Tales of the Brothers Grimm

Week 10: European Fairy Tales - Assignments - Reading - Resources - Images

Hans the Hedgehog

Reading time: 3 minutes. Word count: 600 words.

The first two stories you read - "Red Riding Hood" and "Hansel and Grethel" - were probably already familiar to you. But "Hans the Hedgehog" is probably something new - unless you were lucky enough to see the amazing adaptation of this story by Jim Henson in his "Storyteller" television series.

There was once a country man who had money and land in plenty, but however rich he was, his happiness was still lacking in one respect - he had no children. Often when he went into the town with the other peasants they mocked him and asked why he had no children. At last he became angry, and when he got home he said, "I will have a child, even if it be a hedgehog."

Then his wife had a child that was a hedgehog in the upper part of his body and a boy in the lower, and when she saw the child, she was terrified, and said, "See, there you have brought ill-luck on us."

Then said the man, "What can be done now? The boy must be christened, but we shall not be able to get a godfather for him."

The woman said, "And we cannot call him anything else but Hans the hedgehog."

When he was christened, the parson said, "He cannot go into any ordinary bed because of his spikes." So a little straw was put behind the stove, and Hans the hedgehog was laid on it. His mother could not suckle him, for he would have pricked her with his quills. So he lay there behind the stove for eight years, and his father was tired of him and thought, if he would but die. He did not die, however, but remained lying there.

Now it happened that there was a fair in the town, and the peasant was about to go to it, and asked his wife what he should bring back with him for her. "A little meat and a couple of white rolls which are wanted for the house," said she.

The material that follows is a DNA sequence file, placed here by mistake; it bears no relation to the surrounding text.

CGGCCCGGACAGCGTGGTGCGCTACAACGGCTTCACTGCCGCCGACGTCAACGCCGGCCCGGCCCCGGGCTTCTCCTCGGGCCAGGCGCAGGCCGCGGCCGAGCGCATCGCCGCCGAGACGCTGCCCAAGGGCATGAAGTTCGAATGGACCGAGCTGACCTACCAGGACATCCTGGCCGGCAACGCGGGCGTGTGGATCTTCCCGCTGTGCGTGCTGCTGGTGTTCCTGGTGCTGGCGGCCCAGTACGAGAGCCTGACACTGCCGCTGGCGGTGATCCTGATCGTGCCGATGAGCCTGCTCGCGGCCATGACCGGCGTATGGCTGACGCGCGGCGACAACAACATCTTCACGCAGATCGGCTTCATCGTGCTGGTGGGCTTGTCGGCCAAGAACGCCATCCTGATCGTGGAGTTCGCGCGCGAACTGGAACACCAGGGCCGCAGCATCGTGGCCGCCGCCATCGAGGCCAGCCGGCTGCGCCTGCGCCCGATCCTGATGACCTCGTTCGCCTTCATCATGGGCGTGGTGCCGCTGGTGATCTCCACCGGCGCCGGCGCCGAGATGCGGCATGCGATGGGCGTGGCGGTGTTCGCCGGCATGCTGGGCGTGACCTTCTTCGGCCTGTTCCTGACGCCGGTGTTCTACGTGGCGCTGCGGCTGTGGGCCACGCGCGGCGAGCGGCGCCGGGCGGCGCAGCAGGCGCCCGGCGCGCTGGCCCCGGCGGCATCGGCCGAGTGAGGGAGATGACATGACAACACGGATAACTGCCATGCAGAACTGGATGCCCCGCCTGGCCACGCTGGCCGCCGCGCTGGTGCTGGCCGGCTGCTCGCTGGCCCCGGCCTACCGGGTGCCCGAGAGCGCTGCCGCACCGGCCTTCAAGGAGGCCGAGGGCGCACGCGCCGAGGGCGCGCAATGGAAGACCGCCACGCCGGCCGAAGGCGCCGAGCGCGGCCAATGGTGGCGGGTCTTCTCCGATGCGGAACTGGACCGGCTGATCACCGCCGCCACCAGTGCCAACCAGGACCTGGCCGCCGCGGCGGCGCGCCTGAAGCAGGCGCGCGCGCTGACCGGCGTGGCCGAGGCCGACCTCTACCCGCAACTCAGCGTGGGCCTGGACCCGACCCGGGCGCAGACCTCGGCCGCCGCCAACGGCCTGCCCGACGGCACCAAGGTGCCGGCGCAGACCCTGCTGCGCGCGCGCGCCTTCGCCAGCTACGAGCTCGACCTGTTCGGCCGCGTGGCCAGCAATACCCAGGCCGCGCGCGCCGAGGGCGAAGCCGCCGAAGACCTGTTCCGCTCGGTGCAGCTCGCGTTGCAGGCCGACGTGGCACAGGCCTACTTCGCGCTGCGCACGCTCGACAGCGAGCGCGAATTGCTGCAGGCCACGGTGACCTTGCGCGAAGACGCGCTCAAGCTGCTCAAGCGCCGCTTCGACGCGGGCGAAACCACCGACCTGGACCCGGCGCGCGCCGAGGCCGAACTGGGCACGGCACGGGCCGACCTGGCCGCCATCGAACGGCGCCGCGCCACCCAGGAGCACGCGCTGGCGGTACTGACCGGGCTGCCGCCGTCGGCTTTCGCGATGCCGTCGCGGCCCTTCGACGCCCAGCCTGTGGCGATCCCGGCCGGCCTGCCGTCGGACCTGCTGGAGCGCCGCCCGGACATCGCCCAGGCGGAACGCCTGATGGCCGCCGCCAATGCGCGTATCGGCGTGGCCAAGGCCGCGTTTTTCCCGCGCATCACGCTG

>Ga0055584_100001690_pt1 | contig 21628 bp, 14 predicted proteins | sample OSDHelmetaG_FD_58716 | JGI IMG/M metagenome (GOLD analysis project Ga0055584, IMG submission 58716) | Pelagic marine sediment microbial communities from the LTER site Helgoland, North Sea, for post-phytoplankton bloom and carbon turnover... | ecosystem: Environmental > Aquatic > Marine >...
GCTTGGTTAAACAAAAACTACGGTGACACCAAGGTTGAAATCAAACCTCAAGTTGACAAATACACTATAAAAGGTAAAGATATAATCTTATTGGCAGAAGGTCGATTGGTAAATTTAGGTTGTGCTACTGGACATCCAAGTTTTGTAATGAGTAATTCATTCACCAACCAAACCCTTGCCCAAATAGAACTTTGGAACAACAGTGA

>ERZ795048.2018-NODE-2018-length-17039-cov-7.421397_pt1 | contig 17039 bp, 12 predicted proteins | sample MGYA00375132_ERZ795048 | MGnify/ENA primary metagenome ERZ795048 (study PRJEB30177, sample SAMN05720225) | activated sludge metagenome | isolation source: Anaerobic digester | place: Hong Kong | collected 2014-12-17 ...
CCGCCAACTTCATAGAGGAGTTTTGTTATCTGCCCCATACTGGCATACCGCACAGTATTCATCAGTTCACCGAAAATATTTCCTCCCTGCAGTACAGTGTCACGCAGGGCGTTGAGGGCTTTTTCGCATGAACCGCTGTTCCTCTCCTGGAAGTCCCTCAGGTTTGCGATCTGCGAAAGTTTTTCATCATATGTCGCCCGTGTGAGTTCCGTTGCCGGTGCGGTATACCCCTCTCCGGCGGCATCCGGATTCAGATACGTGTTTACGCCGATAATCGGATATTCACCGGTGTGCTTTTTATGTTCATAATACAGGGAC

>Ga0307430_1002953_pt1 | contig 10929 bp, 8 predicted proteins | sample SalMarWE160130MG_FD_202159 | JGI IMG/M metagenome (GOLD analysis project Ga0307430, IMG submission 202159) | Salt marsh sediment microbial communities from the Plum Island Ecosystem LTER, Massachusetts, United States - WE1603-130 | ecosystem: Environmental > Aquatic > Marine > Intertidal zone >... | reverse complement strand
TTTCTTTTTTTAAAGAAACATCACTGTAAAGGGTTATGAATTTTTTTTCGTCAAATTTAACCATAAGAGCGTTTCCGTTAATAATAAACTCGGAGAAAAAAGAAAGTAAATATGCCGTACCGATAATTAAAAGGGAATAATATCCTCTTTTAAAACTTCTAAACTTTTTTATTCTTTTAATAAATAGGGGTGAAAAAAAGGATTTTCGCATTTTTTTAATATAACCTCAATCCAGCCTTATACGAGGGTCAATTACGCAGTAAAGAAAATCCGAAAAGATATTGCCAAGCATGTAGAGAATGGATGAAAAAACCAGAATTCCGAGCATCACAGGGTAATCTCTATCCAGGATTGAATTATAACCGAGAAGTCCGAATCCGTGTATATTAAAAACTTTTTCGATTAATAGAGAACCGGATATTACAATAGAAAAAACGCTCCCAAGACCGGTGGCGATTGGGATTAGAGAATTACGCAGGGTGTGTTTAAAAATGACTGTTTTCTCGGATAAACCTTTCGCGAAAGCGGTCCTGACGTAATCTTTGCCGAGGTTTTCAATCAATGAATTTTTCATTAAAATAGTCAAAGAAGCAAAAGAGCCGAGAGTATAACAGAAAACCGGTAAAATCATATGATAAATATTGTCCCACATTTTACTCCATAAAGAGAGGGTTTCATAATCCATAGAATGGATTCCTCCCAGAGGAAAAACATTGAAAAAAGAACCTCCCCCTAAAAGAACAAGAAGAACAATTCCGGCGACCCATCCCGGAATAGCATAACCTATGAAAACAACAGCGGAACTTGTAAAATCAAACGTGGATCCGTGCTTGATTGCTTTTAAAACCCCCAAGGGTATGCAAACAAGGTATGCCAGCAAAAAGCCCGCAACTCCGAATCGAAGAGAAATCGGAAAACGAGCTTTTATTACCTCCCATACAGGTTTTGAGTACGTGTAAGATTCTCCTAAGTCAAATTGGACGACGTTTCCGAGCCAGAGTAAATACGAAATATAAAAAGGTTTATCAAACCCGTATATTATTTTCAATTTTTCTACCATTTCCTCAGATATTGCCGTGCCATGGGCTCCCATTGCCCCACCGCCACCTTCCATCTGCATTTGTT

Then he asked the servant, and she wanted a pair of slippers and some stockings with clocks.

At last he said also, "And what will you have, Hans my hedgehog?" "Dear father," he said, "do bring me bagpipes."

When, therefore, the father came home again, he gave his wife what he had bought for her, meat and white rolls, and then he gave the maid the slippers, and the stockings with clocks, and, lastly, he went behind the stove, and gave Hans the hedgehog the bagpipes.

And when Hans the hedgehog had the bagpipes, he said, "Dear father, do go to the forge and get the cock shod, and then I will ride away, and never come back again."

At this, the father was delighted to think that he was going to get rid of him, and had the cock shod for him, and when it was done, Hans the hedgehog got on it, and rode away, but took swine and asses with him which he intended to keep in the forest.

When they got there he made the cock fly on to a high tree with him, and there he sat for many a long year, and watched his asses and swine until the herd was quite large, and his father knew nothing about him.

And while he was sitting in the tree, he played his bagpipes, and made music which was very beautiful.

Questions. Make sure you can answer these questions about what you just read:

  • how did the peasant come to have a child who was half-human, half-hedgehog?
  • what did Hans ride on when he went out into the world?
  • what kind of music did Hans make?

Source: Margaret Hunt, Tales Collected by the Brothers Grimm (1884). Weblink. online at William Barker's website).

Modern Languages / Anthropology 3043: Folklore & Mythology. Laura Gibbs, Ph.D. This work is licensed under a Creative Commons License. You must give the original author credit. You may not use this work for commercial purposes. If you alter, transform, or build upon this work, you may distribute the resulting work only under a license identical to this one.
Page last updated: October 9, 2004 12:52 PM